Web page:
“But to get close to having the sector operating where and when we need it to, the government needs to get ahead of the game now. The adaptive approach to market building we recommend will create the best environment for emerging technologies to develop quickly and show their worth, avoiding the need for government to pick winners. We know from the dramatic fall in the cost of renewables that this approach works and we must apply the lessons learned to this novel, but necessary, technology.”
The Intergovernmental Panel on Climate Change and International Energy Agency estimate a global capacity for engineered removals of 2,000 to 16,000 megatonnes of carbon dioxide each year by 2050 will be needed in order to meet global reduction targets.
Yesterday Summit Carbon Solutions received "a strategic investment" from John Deere to advance a major CCUS project (click here). The project will accelerate decarbonisation efforts across the agriculture industry by enabling the production of low carbon ethanol, resulting in the production of more sustainable food, feed, and fuel. Summit Carbon Solutions has partnered with 31 biorefineries across the Midwest United States to capture and permanently sequester their CO2 emissions.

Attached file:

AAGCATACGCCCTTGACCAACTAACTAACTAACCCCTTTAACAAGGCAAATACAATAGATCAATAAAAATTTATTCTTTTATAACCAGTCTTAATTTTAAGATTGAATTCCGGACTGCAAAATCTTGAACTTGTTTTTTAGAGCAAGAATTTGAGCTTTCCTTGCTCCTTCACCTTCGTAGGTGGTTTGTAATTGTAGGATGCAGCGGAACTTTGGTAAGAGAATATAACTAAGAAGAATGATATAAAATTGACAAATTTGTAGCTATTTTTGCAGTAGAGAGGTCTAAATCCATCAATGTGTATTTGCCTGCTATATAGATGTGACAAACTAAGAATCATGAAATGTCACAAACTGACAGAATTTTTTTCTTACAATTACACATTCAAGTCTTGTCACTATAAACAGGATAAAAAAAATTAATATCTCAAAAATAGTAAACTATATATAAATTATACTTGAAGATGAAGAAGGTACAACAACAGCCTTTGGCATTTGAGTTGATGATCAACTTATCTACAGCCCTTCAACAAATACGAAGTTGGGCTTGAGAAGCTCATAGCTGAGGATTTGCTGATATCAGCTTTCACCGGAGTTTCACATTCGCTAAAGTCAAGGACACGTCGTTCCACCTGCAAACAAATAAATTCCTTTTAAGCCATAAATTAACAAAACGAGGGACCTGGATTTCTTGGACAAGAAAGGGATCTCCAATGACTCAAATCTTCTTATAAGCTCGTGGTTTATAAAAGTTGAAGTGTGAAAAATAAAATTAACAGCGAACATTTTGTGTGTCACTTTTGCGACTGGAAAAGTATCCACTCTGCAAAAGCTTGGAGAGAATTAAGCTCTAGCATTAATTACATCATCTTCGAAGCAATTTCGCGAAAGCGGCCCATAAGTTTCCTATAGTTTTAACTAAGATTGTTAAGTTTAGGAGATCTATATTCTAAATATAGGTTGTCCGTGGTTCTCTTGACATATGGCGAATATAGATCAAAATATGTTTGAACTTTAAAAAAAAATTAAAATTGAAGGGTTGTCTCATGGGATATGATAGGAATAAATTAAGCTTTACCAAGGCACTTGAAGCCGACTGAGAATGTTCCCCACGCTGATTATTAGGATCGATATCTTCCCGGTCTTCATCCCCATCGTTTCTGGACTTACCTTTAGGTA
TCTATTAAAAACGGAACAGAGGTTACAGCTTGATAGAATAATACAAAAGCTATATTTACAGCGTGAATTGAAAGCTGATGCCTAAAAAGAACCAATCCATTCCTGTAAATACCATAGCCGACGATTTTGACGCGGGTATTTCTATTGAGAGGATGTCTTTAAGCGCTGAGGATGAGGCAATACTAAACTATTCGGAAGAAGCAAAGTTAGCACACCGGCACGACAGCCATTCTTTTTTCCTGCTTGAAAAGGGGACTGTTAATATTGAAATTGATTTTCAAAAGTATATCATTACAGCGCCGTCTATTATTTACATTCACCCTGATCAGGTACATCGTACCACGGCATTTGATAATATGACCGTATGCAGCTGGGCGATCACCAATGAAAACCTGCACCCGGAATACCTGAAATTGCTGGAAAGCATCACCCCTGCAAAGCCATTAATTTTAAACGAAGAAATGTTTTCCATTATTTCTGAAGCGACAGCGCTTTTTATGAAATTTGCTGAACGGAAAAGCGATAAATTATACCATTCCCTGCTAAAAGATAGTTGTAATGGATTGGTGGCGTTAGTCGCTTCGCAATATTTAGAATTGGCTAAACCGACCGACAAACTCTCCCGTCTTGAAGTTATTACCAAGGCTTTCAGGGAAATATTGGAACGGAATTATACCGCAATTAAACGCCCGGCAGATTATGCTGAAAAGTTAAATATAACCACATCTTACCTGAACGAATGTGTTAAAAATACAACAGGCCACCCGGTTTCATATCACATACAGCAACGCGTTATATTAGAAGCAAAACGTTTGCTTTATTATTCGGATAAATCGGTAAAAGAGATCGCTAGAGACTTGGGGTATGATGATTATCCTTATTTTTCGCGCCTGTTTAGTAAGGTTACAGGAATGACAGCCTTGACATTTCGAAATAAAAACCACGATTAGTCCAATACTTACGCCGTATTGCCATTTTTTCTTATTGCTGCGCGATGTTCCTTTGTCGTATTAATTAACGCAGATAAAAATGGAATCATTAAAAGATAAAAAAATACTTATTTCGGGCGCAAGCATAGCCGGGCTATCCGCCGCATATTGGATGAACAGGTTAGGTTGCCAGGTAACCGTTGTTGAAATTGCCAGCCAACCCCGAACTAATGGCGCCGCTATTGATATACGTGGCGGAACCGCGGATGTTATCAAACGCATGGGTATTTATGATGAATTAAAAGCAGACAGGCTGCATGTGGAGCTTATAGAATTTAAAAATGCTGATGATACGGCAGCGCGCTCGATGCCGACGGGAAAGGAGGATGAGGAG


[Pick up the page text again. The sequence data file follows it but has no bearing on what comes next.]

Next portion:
Cory Reed, President, Agriculture & Turf Division of John Deere, said: "Carbon neutral ethanol would have a positive impact on the environment and bolster the long-term sustainability of the agriculture industry. The work Summit Carbon Solutions is doing will be critical in delivering on these goals."
McKinsey highlights a number of CCUS methods which can drive CO2 to net zero:
- Today’s leader: Enhanced oil recovery Among CO2 uses by industry, enhanced oil recovery leads the field. It accounts for around 90 percent of all CO2 usage today
- Cementing in CO2 for the ages New processes could lock up CO2 permanently in concrete, “storing” CO2 in buildings, sidewalks, or anywhere else concrete is used
- Carbon neutral fuel for jets Technically, CO2 could be used to create virtually any type of fuel. Through a chemical reaction, CO2 captured from industry can be combined with hydrogen to create synthetic gasoline, jet fuel, and diesel
- Capturing CO2 from ambient air - anywhere Direct air capture (DAC) could push CO2 emissions into negative territory in a big way
- The biomass-energy cycle: CO2 neutral or even negative Bioenergy with carbon capture and storage relies on nature to remove CO2 from the atmosphere for use elsewhere